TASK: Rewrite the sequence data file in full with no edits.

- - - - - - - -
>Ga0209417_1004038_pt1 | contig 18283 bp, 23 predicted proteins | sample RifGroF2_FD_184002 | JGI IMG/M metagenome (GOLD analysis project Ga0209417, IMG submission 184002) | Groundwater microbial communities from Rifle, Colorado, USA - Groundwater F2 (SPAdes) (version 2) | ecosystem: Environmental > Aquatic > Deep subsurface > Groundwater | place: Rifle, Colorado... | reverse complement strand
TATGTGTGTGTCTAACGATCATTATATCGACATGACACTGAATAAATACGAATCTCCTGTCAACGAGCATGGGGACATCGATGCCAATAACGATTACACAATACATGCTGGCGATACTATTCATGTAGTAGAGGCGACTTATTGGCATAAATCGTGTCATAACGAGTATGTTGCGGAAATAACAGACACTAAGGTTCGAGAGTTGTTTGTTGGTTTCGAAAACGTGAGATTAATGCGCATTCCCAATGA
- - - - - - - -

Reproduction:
>Ga0209417_1004038_pt1 | contig 18283 bp, 23 predicted proteins | sample RifGroF2_FD_184002 | JGI IMG/M metagenome (GOLD analysis project Ga0209417, IMG submission 184002) | Groundwater microbial communities from Rifle, Colorado, USA - Groundwater F2 (SPAdes) (version 2) | ecosystem: Environmental > Aquatic > Deep subsurface > Groundwater | place: Rifle, Colorado... | reverse complement strand
TATGTGTGTGTCTAACGATCATTATATCGACATGACACTGAATAAATACGAATCTCCTGTCAACGAGCATGGGGACATCGATGCCAATAACGATTACACAATACATGCTGGCGATACTATTCATGTAGTAGAGGCGACTTATTGGCATAAATCGTGTCATAACGAGTATGTTGCGGAAATAACAGACACTAAGGTTCGAGAGTTGTTTGTTGGTTTCGAAAACGTGAGATTAATGCGCATTCCCAATGA